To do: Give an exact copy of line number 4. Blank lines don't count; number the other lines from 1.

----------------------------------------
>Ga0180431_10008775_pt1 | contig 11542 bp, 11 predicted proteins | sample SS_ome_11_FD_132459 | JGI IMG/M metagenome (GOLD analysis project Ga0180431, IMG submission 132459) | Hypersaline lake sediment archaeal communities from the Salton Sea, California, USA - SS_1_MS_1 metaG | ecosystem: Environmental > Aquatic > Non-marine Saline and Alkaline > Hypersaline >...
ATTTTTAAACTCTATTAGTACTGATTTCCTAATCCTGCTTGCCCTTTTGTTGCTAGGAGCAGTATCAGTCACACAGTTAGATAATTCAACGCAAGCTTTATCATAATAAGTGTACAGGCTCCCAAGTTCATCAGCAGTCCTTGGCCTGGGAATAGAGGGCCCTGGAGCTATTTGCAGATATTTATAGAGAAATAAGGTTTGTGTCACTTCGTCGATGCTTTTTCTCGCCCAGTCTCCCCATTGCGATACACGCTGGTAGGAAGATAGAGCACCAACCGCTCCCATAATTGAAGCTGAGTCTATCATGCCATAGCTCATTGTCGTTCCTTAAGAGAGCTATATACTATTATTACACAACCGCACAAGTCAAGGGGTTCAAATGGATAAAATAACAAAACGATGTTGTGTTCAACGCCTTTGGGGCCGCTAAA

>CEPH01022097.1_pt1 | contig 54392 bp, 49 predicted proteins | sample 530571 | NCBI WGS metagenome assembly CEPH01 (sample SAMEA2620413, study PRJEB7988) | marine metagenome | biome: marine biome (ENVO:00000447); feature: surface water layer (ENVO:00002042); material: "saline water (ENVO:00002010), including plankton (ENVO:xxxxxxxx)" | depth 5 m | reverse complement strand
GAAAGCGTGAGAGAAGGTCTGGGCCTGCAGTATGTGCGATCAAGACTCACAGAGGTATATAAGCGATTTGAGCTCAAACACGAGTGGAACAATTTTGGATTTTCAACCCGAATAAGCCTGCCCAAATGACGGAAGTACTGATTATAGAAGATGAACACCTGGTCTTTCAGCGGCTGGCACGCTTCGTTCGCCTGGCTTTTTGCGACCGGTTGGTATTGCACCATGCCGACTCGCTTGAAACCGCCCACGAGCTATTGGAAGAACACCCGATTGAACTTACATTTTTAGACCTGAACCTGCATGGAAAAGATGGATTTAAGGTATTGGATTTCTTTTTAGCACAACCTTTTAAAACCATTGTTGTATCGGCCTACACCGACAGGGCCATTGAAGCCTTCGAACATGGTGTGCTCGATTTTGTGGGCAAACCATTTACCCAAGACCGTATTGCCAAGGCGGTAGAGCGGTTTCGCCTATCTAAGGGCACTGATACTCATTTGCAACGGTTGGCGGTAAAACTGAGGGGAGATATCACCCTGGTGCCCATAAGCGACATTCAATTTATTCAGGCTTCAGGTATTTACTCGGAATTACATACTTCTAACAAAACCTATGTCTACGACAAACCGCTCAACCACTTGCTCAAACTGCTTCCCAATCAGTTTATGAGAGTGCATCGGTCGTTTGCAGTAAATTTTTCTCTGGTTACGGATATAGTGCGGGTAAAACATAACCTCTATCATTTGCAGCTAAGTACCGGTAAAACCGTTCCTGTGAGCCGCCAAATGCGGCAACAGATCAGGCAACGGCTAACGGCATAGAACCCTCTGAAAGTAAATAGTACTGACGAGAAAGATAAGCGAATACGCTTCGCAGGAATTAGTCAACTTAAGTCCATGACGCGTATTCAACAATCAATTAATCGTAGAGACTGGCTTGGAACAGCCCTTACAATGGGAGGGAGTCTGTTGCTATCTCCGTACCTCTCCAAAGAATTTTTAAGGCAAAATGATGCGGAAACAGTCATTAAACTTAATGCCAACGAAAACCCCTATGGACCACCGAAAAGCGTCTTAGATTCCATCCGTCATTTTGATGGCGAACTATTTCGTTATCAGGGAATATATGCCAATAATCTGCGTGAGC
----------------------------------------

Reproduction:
GAAAGCGTGAGAGAAGGTCTGGGCCTGCAGTATGTGCGATCAAGACTCACAGAGGTATATAAGCGATTTGAGCTCAAACACGAGTGGAACAATTTTGGATTTTCAACCCGAATAAGCCTGCCCAAATGACGGAAGTACTGATTATAGAAGATGAACACCTGGTCTTTCAGCGGCTGGCACGCTTCGTTCGCCTGGCTTTTTGCGACCGGTTGGTATTGCACCATGCCGACTCGCTTGAAACCGCCCACGAGCTATTGGAAGAACACCCGATTGAACTTACATTTTTAGACCTGAACCTGCATGGAAAAGATGGATTTAAGGTATTGGATTTCTTTTTAGCACAACCTTTTAAAACCATTGTTGTATCGGCCTACACCGACAGGGCCATTGAAGCCTTCGAACATGGTGTGCTCGATTTTGTGGGCAAACCATTTACCCAAGACCGTATTGCCAAGGCGGTAGAGCGGTTTCGCCTATCTAAGGGCACTGATACTCATTTGCAACGGTTGGCGGTAAAACTGAGGGGAGATATCACCCTGGTGCCCATAAGCGACATTCAATTTATTCAGGCTTCAGGTATTTACTCGGAATTACATACTTCTAACAAAACCTATGTCTACGACAAACCGCTCAACCACTTGCTCAAACTGCTTCCCAATCAGTTTATGAGAGTGCATCGGTCGTTTGCAGTAAATTTTTCTCTGGTTACGGATATAGTGCGGGTAAAACATAACCTCTATCATTTGCAGCTAAGTACCGGTAAAACCGTTCCTGTGAGCCGCCAAATGCGGCAACAGATCAGGCAACGGCTAACGGCATAGAACCCTCTGAAAGTAAATAGTACTGACGAGAAAGATAAGCGAATACGCTTCGCAGGAATTAGTCAACTTAAGTCCATGACGCGTATTCAACAATCAATTAATCGTAGAGACTGGCTTGGAACAGCCCTTACAATGGGAGGGAGTCTGTTGCTATCTCCGTACCTCTCCAAAGAATTTTTAAGGCAAAATGATGCGGAAACAGTCATTAAACTTAATGCCAACGAAAACCCCTATGGACCACCGAAAAGCGTCTTAGATTCCATCCGTCATTTTGATGGCGAACTATTTCGTTATCAGGGAATATATGCCAATAATCTGCGTGAGC